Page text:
A continent and an ocean away from where Ukraine was fighting back the attack of its neighbor, about 100 people gathered near the Russian Embassy in Washington on March 16 to denounce the onslaught.
“This embassy desecrates the soil of this city and the soul of the Russian people it is supposed to represent,” Rabbi David Shneyer, of Am Kolel in Rockville, told the gathering.
The day of the rally is called in Jewish tradition the Ta’anit Esther, or the Fast of Esther, named after the heroine of the Purim story who asked the Jews of Shushan to fast before she petitioned the king to save them from Haman, the nemesis who had set into motion the slaughter of the Jews.
“So we’re invoking that to say there’s mass killing right now in Ukraine at the hands of the Russian invaders,” said Rabbi Sid Schwarz of Adat Shalom Reconstructionist Congregation in Bethesda. “And while the occasion for us is a Jewish holiday, our demonstration is on behalf of all the people of Ukraine.”
“Today we face a modern-day Haman, who has unleashed staggering destruction upon the people of Ukraine,” Rabbi Gilah Langner of Kol Ami in Arlington told the gathering. “Like the residents of Shushan in the story of Purim, we too find ourselves stunned and bewildered that the world could be turned upside down in just an instant.”
In Jewish tradition, public fasts have been called in time of calamity. The idea to tie the Fast of Esther to Russia’s invasion of Ukraine appears to have been the idea of Rabbi Jeremy Borovitz, who tweeted a call for a Jewish fast day dedicated to Ukrainian President Volodymyr Zelensky, who is Jewish. “This is a Jew in the world who needs our strength right now,” said Borovitz. who works with Hillel International in Berlin.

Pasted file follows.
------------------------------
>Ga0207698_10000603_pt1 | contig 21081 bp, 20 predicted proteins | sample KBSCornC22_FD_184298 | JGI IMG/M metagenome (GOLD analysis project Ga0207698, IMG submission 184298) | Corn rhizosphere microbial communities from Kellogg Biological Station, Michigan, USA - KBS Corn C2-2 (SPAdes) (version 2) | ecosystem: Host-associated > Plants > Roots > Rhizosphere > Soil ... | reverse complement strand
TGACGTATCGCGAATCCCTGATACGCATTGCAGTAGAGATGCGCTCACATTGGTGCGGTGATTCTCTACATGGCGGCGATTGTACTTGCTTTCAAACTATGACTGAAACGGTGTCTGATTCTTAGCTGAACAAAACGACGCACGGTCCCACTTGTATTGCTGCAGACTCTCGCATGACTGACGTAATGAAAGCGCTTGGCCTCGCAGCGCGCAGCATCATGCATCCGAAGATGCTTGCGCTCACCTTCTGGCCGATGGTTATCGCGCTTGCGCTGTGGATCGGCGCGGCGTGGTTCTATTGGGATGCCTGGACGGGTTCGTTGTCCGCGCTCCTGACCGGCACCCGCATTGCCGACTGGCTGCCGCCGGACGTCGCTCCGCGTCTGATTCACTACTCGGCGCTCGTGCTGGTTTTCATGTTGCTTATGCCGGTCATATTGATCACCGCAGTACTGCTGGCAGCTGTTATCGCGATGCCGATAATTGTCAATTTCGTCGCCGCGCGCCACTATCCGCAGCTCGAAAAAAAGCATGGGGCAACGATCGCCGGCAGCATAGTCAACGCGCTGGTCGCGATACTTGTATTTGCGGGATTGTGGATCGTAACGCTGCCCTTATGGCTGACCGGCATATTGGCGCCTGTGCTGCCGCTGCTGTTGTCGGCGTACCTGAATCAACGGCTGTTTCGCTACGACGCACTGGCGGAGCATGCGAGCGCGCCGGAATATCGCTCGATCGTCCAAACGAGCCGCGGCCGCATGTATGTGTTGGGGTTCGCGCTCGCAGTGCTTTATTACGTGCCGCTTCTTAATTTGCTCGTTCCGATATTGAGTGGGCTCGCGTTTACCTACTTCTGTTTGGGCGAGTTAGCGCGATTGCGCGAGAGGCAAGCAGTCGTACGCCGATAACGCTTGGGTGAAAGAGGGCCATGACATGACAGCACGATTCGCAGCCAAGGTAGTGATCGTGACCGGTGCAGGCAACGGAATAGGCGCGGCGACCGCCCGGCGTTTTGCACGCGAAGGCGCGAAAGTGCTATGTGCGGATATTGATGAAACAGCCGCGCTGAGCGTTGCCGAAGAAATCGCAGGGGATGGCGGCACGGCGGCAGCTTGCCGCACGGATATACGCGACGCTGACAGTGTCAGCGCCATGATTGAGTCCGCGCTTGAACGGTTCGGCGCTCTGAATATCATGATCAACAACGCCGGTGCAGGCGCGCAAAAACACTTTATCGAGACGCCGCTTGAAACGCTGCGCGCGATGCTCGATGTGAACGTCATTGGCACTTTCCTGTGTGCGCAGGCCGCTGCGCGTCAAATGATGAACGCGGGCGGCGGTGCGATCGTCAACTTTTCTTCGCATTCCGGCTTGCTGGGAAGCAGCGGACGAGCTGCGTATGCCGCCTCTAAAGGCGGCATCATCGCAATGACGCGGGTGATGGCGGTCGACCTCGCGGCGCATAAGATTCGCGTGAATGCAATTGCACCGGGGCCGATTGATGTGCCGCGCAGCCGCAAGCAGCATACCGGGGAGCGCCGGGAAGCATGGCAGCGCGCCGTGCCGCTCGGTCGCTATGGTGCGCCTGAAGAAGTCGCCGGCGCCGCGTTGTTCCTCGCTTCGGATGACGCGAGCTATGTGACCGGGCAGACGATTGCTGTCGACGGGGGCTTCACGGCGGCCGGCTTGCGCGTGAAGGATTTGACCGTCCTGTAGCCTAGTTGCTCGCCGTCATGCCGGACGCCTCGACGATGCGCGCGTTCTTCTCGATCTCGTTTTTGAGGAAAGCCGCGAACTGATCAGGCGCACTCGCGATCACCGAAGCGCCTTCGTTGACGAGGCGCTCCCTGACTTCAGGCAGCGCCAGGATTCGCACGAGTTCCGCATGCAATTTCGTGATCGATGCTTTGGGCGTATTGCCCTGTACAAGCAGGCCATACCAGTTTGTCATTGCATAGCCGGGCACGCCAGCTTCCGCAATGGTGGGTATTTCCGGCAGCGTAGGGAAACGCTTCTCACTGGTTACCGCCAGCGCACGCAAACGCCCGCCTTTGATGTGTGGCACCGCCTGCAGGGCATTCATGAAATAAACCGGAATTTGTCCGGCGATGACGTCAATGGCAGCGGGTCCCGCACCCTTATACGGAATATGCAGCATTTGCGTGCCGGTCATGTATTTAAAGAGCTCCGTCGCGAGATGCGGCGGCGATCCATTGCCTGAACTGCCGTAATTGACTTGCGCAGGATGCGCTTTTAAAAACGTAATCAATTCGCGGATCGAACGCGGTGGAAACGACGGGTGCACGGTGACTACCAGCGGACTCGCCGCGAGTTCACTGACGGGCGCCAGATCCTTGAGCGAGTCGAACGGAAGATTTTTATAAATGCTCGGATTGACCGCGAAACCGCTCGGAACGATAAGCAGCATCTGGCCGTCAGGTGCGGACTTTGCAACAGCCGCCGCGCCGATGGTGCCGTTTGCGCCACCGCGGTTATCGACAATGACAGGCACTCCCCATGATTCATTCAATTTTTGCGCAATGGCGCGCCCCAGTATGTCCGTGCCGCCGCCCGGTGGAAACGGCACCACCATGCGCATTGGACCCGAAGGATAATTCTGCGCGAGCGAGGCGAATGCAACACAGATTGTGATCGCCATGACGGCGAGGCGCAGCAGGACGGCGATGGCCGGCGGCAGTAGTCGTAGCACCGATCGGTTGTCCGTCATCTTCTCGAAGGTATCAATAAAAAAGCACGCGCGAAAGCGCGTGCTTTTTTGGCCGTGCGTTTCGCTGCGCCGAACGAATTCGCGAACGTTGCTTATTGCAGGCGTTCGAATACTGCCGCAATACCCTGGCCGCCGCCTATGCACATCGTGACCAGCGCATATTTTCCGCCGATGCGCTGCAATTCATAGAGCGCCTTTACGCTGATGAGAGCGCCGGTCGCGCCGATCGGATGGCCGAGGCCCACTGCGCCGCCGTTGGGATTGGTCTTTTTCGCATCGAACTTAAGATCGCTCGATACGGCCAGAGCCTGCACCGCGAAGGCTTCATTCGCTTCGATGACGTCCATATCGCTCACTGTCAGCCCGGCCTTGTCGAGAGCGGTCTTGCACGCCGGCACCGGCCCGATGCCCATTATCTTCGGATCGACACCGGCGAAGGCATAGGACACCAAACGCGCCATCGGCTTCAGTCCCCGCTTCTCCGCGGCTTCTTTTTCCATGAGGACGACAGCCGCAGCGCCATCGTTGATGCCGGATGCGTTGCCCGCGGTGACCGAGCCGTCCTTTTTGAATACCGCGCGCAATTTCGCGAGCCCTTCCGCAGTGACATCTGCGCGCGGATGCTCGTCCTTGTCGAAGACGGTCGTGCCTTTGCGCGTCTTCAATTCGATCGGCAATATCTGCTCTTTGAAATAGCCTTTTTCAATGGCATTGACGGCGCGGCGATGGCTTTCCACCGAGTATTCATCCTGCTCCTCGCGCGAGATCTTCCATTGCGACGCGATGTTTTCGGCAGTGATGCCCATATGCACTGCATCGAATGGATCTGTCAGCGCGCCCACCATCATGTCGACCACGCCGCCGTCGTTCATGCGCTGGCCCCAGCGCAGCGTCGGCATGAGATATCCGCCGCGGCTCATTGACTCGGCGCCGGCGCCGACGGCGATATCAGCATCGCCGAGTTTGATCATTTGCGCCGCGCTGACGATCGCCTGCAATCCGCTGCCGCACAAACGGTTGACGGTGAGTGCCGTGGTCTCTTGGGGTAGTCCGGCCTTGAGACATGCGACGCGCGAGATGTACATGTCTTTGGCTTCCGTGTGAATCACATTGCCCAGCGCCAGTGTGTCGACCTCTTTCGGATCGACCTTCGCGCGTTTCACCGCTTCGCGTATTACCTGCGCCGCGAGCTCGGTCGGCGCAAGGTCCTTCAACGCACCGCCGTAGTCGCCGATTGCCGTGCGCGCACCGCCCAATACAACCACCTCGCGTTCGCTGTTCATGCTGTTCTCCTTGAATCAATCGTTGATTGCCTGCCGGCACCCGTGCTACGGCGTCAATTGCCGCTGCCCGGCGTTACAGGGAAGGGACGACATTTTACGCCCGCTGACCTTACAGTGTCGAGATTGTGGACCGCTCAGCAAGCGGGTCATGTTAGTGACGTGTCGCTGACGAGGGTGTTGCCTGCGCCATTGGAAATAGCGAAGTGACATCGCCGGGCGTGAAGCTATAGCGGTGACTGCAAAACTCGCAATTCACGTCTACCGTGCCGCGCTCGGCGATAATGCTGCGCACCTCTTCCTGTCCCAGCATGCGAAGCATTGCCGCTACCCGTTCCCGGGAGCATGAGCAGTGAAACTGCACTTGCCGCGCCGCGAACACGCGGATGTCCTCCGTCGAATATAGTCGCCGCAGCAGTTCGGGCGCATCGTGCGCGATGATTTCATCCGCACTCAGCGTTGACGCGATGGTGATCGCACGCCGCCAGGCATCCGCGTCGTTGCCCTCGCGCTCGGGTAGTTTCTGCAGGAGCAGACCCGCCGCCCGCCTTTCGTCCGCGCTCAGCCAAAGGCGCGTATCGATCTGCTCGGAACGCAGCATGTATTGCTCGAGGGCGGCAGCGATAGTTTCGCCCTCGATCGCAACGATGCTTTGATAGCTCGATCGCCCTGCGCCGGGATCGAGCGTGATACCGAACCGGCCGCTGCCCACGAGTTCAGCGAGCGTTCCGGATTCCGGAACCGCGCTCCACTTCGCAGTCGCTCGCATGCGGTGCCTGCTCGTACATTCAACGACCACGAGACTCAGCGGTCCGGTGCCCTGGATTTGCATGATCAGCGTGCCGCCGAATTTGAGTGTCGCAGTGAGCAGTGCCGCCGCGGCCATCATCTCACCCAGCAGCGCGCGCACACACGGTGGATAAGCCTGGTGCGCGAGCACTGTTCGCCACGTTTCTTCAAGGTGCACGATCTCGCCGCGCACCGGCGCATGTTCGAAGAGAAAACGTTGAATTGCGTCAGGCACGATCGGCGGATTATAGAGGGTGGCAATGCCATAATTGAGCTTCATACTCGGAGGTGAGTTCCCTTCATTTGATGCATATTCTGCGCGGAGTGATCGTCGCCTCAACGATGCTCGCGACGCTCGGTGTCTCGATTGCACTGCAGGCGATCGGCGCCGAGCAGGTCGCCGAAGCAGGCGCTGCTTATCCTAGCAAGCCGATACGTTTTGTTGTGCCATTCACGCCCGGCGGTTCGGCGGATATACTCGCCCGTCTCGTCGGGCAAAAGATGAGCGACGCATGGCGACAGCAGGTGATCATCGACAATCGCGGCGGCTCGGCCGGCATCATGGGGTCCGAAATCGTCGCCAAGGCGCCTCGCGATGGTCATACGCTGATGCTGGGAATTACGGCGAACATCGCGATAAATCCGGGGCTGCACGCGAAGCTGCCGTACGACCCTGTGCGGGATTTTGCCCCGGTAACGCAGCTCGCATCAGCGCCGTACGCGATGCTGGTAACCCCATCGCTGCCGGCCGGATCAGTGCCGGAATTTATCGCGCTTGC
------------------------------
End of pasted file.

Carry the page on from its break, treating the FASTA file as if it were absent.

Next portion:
In addition to the Reconstructionist and the Aleph Renewal movements, whose rabbis were represented at the embassy protest, the Washington Board of Rabbis and the Union of Reform Judaism also endorsed the public fast.
“For more than two weeks we have witnessed the heartbreaking suffering of the Ukrainian people at the hands of a leader who reminds us of Haman, and whose effort at subjugation must be stopped,” the groups said in a statement. “In the spirit of the Batei Din, the Rabbinic Courts of old, we call for a Taanit Tzibbur, a Communal Fast, to demonstrate our solidarity with the Ukrainian people.”
Shneyer said he spoke to friends and colleagues in the Washington Jewish community about what can be done for the people of Ukraine from thousands of miles away.
“We Jews need to get together as a community to express solidarity with the people of Ukraine,” Shneyer said. “How can we not do this as a community and as a people?”
As people waved anti-war signs and Ukrainian flags, Schwarz suggested that Putin is losing support in his country because of the war.
“We understand from press reports that many Russians are quite upset,” Schwarz said. “I heard that more than 20,000 Russians have left their own country out of shame for what Russia is doing. And furthermore, some of the leaders of the Russian establishment and military are not in favor. But Putin is a one man rule. He comes out of the KGB and that’s his mentality.”
Attendee Miriam Gusevich immigrated to the United States from Cuba, as her parents immigrated to the Caribbean country from Poland decades ago. She said her heart goes out to the millions that have been killed and displaced.
“As Jews, we know what freedom means,” Gusevich said. “And we know what persecution means. And I think that Ukraine has a very complex history with Jews. But they are trying to build a true civic society that is inclusive of everyone.”
Schwarz said he hopes the fast and rally raise consciousness about the war.
“Hopefully the Jewish community and the world will see that people of faith will not stand idly by while our neighbors’ blood has been shed,” Schwarz said. “In this case, our neighbors are the Ukrainian gentiles and Jews.”